After an ill-fated attempt to market garments of "Stub-tex", a form of Gore-Tex being used under licence from W. L. Gore & Associates, the company was sold in 1985 to the rival Spencers of Banbury and finally closed in July 1989.
World War II
During the Second World War, the Spirella factory in Letchworth, built in the Arts and Crafts style, was consigned by the British government to produce machinery for Bletchley Park (at that time, the Varsity Line still existed: Bletchley railway station is on the West Coast Main Line, but there is no longer a cross-country link, thanks to the Beeching Axe: though many proposals have been made to reopen it).
The corset machines were converted to making Bombes, not a missile but a back-translation from Polish language, roughly "noisy" or "clatter". Alan Turing, with Polish colleagues, worked out the decipherment of the Enigma machine, but the Bombes actually didn't do that, they did the Naval Engma with four rotors, a much harder job to crack. During 1944, Bletchley would even send out what was called "Gardening": A risky task for the members of the British Royal Air Force, deliberately to drop or see enemy fighters in the places Bletchley knew where they would be, simply to intercept German signals.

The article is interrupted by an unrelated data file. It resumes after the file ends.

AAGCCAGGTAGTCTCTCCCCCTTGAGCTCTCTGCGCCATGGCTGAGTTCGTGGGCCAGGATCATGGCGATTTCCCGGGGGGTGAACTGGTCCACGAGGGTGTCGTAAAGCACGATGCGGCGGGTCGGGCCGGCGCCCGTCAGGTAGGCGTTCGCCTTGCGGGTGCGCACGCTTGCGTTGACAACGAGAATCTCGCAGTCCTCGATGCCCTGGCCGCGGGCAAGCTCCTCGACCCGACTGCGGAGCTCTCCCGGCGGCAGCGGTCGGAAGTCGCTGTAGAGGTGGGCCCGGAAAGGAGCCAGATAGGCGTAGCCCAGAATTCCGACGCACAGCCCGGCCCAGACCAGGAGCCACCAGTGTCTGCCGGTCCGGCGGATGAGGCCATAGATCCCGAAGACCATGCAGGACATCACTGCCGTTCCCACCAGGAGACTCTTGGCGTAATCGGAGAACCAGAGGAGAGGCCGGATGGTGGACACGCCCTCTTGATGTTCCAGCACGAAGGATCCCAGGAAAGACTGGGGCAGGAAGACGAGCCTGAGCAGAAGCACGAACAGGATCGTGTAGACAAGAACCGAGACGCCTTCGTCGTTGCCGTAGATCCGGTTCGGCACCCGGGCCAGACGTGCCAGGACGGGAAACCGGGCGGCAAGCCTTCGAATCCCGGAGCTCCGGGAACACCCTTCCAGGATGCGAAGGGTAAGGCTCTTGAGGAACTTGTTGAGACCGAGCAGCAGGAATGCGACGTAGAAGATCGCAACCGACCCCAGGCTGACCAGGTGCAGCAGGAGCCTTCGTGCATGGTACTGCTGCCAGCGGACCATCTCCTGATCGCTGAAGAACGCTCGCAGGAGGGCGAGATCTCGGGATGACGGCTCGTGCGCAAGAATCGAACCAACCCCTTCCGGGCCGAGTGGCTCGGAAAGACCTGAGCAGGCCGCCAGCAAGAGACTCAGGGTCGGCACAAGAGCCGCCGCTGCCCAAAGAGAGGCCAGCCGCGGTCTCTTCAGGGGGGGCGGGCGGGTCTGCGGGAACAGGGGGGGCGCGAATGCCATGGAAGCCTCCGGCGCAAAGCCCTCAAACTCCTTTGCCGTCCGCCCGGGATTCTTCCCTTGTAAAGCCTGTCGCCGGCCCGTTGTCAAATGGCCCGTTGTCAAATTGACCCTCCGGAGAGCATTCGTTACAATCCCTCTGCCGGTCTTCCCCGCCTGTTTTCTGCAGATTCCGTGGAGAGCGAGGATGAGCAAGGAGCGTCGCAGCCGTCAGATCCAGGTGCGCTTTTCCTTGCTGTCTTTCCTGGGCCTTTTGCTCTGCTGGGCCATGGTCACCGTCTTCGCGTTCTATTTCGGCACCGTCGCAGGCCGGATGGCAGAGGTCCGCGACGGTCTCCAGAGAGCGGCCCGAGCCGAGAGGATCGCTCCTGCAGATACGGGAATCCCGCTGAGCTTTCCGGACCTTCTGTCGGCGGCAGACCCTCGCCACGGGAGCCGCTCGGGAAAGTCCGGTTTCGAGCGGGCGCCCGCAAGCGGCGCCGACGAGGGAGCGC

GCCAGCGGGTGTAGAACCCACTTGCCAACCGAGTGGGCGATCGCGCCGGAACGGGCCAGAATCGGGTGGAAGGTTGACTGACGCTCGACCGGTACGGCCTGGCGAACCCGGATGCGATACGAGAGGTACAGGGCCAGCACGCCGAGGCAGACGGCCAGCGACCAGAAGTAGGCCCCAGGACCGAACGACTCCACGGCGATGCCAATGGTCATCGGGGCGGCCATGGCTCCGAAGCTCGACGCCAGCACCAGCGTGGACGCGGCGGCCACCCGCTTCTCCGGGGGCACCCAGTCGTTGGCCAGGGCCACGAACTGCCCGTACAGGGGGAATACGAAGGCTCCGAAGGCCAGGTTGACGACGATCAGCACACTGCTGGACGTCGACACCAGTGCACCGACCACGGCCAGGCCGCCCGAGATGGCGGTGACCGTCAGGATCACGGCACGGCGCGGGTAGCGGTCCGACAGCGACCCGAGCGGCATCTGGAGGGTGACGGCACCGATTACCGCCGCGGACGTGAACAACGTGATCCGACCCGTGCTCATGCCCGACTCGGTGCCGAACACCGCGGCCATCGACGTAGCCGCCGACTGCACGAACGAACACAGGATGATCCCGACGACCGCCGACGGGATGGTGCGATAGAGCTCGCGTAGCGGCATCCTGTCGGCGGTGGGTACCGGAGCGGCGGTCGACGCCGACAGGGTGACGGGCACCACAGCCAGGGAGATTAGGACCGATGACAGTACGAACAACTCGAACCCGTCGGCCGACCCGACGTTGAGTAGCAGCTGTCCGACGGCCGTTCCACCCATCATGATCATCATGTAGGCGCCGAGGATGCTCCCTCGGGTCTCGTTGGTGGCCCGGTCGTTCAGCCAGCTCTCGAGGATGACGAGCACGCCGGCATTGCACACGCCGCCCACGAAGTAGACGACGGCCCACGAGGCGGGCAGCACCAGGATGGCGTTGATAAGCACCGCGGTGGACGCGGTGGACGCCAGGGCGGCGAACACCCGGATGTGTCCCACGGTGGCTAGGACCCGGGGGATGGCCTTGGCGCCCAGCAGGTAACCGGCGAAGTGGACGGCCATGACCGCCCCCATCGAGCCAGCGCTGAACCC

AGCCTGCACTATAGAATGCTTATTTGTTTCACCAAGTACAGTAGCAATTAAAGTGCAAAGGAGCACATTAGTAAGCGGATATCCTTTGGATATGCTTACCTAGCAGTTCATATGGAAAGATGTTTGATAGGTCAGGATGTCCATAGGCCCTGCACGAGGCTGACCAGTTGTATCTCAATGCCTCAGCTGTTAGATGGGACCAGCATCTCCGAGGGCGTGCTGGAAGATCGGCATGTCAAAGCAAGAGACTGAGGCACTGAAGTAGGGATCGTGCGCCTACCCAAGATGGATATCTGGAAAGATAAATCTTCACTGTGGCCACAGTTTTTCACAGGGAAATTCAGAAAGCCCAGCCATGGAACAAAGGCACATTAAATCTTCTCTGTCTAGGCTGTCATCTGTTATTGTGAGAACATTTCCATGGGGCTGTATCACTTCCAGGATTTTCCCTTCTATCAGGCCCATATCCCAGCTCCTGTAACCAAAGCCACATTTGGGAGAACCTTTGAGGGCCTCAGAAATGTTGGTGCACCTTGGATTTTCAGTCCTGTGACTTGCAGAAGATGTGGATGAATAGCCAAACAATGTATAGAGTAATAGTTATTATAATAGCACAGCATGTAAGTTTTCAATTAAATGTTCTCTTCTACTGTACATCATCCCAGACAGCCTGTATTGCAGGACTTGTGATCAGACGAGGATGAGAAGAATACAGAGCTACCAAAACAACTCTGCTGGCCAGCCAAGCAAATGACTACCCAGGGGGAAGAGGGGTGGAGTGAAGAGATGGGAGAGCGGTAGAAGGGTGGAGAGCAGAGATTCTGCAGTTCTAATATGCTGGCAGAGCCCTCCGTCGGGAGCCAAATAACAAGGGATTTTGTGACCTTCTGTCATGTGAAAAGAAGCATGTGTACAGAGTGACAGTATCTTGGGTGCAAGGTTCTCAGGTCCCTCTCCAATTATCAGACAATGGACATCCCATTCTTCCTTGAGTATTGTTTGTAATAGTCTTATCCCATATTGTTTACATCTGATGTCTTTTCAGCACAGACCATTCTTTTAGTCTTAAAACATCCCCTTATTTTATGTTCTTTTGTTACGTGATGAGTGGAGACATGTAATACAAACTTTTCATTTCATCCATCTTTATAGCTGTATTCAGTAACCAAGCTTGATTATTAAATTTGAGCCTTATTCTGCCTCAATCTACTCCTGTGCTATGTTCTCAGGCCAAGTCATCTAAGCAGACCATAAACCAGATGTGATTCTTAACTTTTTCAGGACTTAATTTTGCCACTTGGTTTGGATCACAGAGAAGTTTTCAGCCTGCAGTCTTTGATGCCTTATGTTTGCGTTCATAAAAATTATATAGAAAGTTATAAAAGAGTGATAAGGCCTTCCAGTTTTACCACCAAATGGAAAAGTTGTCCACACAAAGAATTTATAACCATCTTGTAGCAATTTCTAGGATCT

At its height the company had factories in the USA (New Haven, Connecticut, Meadville, Pennsylvania), the UK (the Spirella Building in Letchworth) and Sweden (Malmö). Their flagship location was Spirella House on Oxford Circus, London.
The Spirella Building was created between 1912 and 1920. Kincaid[disambiguation needed] commissioned architect Cecil Hignett to design a state-of-the art factory of great beauty. The factory was completed in 1920, Kincaid had achieved his goal; The Spirella Building provided the perfect environment for his workers to be happy, contented and highly productive, and was worthy of being called "The Factory of Beauty". In 1979 it was Grade ll* listed.
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- Julie A. Lauffenberger, "Baleen in Museum Collections", Journal of the American Institute for Conservation (1993), Volume 32, Number 3 (pp. 213 to 230) 
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